‘A sobering conclusion.’ CSU recommends tuition increase because of funding shortfall

·2 min read
Sara Nevis/snevis@sacbee.com

The California State University Board of Trustees has come to a grim realization: There just isn’t enough money to go around and it’s time to raise tuition.

For eight months, a workgroup convened by Interim Chancellor Jolene Koester conducted an examination of the university system’s revenue and expenditures, and determined that the latter outpaces the former. That report was presented to the full board earlier this week.

In short, the CSU system’s revenue only covers 86% of costs; the 14% that revenue does not cover includes instruction, institutional support, academic support, student services and other expenses.

“The workgroup reached a sobering conclusion: long-term sustainability requires adequate revenues for CSU to fulfill its functions. To thrive, the workgroup concludes the CSU must regularly conduct systematic and comprehensive assessments to ensure that the CSU can provide a quality, affordable, and accessible education to Californians in the 21st century,” according to a summary of the report.

That 14% shortfall doesn’t include an estimated $7.5 billion in backlogged critical capital renewal projects, which will take a decade to complete, according to the Legislative Analyst’s Office. The backlog remains a critical issue, the report said, that will get worse as capital renewal funds are spent doing emergency deferred maintenance repairs.

“Leaky roofs, obsolete heating, ventilation and air conditioning (HVAC) systems, and 50-year-old buildings in need of repair seriously impede universities’ ability to provide an appropriate educational environment,” the report said.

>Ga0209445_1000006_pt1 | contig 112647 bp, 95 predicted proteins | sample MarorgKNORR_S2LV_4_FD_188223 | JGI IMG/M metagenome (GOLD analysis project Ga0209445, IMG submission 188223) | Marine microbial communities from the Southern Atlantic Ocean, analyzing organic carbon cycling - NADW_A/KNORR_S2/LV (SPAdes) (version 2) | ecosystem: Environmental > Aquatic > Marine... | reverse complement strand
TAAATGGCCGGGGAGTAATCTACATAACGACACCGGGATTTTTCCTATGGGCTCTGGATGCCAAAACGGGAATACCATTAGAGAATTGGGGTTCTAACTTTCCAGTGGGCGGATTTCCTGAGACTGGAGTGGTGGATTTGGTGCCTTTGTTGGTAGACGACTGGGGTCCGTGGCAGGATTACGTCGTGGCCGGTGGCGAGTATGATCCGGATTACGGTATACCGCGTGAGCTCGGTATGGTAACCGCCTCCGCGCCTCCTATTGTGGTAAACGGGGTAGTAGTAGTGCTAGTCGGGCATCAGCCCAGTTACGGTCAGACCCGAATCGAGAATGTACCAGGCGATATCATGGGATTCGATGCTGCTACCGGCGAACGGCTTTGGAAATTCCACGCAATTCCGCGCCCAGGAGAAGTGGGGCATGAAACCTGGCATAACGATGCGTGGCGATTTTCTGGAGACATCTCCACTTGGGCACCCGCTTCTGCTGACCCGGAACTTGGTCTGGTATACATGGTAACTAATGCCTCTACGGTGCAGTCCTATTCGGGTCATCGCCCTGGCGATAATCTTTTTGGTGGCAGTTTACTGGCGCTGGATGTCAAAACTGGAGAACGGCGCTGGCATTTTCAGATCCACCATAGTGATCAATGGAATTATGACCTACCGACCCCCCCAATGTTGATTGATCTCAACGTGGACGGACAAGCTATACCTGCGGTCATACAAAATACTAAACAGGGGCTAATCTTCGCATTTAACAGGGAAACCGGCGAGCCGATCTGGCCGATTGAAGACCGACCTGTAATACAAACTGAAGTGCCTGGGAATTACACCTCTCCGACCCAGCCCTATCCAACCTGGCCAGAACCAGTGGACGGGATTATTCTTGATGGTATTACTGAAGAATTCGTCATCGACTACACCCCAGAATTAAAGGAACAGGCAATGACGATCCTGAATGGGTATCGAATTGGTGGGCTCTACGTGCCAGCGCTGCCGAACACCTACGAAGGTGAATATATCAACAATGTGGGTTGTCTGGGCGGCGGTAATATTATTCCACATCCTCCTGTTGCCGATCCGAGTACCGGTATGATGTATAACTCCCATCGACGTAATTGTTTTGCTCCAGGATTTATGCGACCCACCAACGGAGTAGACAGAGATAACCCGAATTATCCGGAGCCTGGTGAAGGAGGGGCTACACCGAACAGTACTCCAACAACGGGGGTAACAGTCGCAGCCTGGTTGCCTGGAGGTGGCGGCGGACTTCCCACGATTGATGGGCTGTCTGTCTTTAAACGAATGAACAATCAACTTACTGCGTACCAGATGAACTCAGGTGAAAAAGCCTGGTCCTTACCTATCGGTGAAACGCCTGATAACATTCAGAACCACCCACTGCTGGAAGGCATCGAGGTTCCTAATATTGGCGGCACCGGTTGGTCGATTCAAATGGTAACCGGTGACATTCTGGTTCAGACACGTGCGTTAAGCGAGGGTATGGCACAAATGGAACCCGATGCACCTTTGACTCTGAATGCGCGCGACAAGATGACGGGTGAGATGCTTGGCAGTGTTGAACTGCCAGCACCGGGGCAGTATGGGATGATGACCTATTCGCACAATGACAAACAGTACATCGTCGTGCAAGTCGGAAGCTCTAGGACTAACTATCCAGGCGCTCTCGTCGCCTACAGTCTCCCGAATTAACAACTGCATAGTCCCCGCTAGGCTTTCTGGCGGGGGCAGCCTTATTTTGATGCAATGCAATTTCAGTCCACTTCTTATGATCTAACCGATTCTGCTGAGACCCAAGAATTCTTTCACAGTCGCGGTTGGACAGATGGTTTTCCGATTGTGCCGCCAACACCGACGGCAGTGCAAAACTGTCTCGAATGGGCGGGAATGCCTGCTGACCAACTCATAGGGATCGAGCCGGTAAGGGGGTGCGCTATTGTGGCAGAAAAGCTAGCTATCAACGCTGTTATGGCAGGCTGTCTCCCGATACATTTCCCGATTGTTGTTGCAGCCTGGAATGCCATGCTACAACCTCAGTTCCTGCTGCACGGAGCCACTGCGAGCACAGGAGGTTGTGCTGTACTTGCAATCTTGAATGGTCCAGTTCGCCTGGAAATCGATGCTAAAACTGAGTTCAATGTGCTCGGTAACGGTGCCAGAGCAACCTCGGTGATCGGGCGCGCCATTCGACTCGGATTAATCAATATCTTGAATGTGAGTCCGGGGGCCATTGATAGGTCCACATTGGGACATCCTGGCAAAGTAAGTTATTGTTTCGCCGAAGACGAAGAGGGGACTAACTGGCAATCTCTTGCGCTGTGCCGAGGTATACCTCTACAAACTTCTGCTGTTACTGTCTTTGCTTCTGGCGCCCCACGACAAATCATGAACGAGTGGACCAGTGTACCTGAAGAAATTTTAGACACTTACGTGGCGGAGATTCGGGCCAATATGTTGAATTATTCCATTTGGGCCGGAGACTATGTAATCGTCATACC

All this led the workgroup to one conclusion: “After appropriate consultation with student representatives, the board should adopt by September 2023 a tuition policy that provides guidance for gradual, moderate, and predictable increases for students effective the fall of 2024.”

To mitigate the difficulty that raising tuition would place on struggling students, the workgroup recommended increasing tuition 5% beginning in the 2024-25 academic year for all new and continuing students. Their tuition would then remain flat until they graduate.

The following year, the tuition would increase 5% for the incoming class, and then remain flat for them until they graduate.

“This pattern would continue; tuition would increase by five percent for every subsequent cohort and then would remain flat until they graduate,” the report said.

Any raise in tuition is likely to meet stiff pushback from student groups, something the report author’s seemed to acknowledge.

“The workgroup recognized that any changes in tuition rates will impact students and emphasized the need to adhere to the stated principle – that any scenario be gradual, moderate and, importantly, predictable,” the report said.